Tuesday, July 1, 2008

The Innovator's Dilemma, Bundled Payments and the Prognosis for Disease Management

Many years ago, the Disease Management Care Blog was involved in a doltish exercise in planning how to prepare specialist physicians for careers in primary care. As part of this work, we faux experts predicted an oversupply of physicians in light of the rationalizing of medical services thanks to ascendant managed care. Boy, in those heady pre-backlash days did we ever get it wrong.

However, one trend became apparent to the DMCB at that time and it still holds true: the increasing ‘upward competency’ of health care providers. We assumed, thanks to technology and market demand that the expertise and skills required of specialists could be acquired by non-specialist physicians and that primary care physician expertise and skills could in turn be acquired by non-physicians. Think of it as a medical form of the ‘innovator’s dilemma.’

We are seeing versions of this trend today. For example, invasive cardiac surgery performed by intensely trained cardiac surgeons has been supplanted by stents from cardiologists, while highly accurate coronary artery imaging that could only be obtained via a cardiologist-performed catheterization can now be obtained directly by primary care physicians in the form of multi-slice CAT scanners. In the meantime, many of the traditional diagnosis and treatment roles of primary care physicians have been taken up by professional non-physicians, while at the end of the line, we’re finding that patients can assume many of the day to day duties of education and management. Patients aren’t ready yet to remove their own appendices, but the trend in many areas of health care – including chronic conditions – is definitely there.

Unfortunately, the ‘defined benefit’ of typical fee-for-service (FFS) insurance has trouble keeping up with these shifts in physician competencies. That’s because the coverage of any given service typically hinges not only on the nature of the intervention itself but on the entity or physician performing the service. Approval of the physician is often contingent on their credentials, which are reviewed by the ‘credentialling’ process of health insurers. Not credentialed to bill for a service = not covered.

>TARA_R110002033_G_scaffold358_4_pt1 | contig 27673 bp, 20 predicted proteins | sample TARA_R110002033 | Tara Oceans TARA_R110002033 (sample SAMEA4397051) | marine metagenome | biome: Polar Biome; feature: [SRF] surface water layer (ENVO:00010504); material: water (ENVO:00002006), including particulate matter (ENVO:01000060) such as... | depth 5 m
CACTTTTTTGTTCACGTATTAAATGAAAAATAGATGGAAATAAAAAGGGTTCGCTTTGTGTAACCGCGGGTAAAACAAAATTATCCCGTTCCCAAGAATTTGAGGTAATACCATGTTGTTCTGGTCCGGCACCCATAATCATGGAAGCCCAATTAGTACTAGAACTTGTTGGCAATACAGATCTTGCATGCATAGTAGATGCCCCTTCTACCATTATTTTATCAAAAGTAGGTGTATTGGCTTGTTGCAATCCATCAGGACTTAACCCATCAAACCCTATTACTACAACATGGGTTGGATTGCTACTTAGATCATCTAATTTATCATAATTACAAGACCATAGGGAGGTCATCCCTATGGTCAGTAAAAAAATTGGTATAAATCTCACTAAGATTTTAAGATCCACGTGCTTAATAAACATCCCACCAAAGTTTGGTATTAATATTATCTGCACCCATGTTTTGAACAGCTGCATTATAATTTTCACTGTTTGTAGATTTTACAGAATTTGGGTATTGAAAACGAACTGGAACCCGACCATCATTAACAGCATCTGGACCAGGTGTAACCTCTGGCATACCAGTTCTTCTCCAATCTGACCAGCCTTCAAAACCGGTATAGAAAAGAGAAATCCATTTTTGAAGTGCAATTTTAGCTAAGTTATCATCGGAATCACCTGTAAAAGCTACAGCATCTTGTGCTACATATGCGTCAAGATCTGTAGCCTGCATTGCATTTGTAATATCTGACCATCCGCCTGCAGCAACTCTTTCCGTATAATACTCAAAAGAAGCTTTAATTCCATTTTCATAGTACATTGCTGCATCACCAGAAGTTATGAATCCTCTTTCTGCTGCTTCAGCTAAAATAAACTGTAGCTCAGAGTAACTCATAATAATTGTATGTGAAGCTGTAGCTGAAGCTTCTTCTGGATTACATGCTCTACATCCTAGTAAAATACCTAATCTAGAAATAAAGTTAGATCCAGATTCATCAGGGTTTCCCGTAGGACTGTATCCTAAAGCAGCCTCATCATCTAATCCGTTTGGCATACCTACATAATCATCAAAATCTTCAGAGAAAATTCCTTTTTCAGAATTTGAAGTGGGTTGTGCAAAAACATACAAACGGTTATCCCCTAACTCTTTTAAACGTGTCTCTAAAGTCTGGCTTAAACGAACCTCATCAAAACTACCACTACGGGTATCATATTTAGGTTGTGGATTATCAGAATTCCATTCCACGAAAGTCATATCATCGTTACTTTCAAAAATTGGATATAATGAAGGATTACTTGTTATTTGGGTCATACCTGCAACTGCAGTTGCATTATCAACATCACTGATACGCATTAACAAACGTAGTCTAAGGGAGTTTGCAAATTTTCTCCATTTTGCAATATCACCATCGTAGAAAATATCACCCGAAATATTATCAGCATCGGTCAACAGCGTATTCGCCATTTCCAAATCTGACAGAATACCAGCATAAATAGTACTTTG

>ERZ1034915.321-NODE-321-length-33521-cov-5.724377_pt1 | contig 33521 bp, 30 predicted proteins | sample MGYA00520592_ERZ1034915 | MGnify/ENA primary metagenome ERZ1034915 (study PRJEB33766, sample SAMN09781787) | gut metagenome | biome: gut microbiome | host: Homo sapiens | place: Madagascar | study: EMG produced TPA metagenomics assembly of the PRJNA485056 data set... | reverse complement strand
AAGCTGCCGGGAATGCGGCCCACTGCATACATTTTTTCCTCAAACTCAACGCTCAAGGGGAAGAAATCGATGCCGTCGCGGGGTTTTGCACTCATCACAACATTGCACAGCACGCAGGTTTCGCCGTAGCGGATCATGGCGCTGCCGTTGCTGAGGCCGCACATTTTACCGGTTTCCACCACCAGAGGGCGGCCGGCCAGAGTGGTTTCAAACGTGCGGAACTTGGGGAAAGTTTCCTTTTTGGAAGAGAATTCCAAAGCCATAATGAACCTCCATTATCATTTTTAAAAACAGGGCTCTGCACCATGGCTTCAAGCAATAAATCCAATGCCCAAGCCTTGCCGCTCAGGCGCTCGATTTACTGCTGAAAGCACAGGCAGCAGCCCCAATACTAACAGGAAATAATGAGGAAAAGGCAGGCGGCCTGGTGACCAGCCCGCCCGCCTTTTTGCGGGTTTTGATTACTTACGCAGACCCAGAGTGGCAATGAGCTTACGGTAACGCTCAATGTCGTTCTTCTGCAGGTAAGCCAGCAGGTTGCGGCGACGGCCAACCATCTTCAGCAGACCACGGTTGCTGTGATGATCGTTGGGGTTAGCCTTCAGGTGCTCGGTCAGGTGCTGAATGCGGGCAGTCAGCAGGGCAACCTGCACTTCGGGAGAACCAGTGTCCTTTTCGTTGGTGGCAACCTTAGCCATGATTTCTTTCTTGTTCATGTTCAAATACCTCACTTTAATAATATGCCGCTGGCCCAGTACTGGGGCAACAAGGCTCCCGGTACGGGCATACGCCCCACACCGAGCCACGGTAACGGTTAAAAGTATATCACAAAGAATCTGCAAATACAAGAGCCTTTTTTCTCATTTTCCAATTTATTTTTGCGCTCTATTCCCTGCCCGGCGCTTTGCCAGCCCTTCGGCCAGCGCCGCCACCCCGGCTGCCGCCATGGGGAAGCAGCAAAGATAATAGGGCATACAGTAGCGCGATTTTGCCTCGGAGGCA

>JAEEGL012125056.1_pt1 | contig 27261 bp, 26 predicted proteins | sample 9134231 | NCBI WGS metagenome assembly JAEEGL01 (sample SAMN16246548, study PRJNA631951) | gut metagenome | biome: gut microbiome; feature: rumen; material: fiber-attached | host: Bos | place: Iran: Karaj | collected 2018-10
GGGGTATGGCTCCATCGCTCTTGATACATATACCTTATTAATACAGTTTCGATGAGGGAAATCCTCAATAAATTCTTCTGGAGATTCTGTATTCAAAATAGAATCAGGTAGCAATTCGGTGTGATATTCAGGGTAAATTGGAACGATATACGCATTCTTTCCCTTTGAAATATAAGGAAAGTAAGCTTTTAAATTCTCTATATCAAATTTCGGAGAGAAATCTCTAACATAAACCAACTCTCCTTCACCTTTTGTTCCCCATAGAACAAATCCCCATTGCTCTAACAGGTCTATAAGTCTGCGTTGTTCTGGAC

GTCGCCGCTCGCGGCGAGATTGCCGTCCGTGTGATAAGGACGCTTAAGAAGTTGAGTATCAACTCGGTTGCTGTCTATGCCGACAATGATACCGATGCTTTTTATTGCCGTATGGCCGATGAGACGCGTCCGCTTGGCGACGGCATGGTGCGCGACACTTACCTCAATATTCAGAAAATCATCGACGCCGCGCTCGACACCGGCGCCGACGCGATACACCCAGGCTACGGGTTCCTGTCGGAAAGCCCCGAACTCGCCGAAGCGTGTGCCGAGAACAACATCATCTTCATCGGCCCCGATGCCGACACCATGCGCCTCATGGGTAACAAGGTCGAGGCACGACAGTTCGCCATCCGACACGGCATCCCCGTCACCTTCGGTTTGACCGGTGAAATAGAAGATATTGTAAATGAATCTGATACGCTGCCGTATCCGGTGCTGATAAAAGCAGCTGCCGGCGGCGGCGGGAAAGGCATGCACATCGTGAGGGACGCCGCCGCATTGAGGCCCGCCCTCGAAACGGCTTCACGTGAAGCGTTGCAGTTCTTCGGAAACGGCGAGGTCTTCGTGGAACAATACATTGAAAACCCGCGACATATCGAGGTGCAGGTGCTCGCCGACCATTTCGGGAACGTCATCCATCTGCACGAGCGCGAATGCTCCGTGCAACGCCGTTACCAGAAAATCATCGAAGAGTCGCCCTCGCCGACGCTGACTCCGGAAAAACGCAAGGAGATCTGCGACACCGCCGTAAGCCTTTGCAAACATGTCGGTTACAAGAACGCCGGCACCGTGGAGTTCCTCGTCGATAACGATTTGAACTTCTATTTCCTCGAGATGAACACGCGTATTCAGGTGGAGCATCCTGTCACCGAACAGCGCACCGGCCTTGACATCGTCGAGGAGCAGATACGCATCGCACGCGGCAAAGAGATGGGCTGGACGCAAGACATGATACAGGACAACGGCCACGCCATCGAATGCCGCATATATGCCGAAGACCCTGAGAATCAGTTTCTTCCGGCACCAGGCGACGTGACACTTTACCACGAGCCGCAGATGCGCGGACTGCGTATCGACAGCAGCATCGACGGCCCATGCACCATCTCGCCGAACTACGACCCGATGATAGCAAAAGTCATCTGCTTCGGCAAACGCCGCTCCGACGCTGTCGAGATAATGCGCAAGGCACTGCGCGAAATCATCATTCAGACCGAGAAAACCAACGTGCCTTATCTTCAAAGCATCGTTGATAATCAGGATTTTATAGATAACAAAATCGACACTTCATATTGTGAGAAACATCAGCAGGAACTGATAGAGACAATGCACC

What can change this pokey nature of FFS style health insurance? The DMCB likes an editorial from our friends at MedPAC in the July 3 2008 New England Journal of Medicine (and it's not online at the time of this posting). Hackbarth and colleagues describe the MedPAC recommendations about the use of bundled inpatient payments by Medicare. They argue that global payments that include the hospitalization itself as well as all the physician services and several weeks of post-discharge care will lead to better coordination or services, higher quality and lower costs. This is a limited version of Porter and Teisberg's recommendations for payment for 'episodes of care.'

The DMCB thinks this is a good idea. If the global payment approach fulfills its promises and physicians do not end up being disenfranchised (think backlash Ver 2.0), similar payment approaches for the outpatient management of chronic illness may eventually follow. Simplistically thinking, if there is a similarly contrived reimbursement for the ongoing care of chronic conditions, it would be up to the specialists, primary care providers, non-physicians and even the patient to sort out who does what with the resources at hand. Services within the care episodes would move to the appropriate level of care without having FFS process and financial disincentives get in the way. Given its efficiencies and effectiveness, the DMCB is confident versions of disease management would be sought out as one component of a coordinated delivery system (a.k.a. Dr. Casalino’s ‘accountable care organization’) for chronic illness, leading to the emergence of partnerships between physician-organizations and vendors. The upward competency/innovator’s dilemma wouldn’t need to wait for fee schedule updates from health insurers.

The DMCB agrees this sounds naively utopian but there’s something to this. Cheers, MedPAC.

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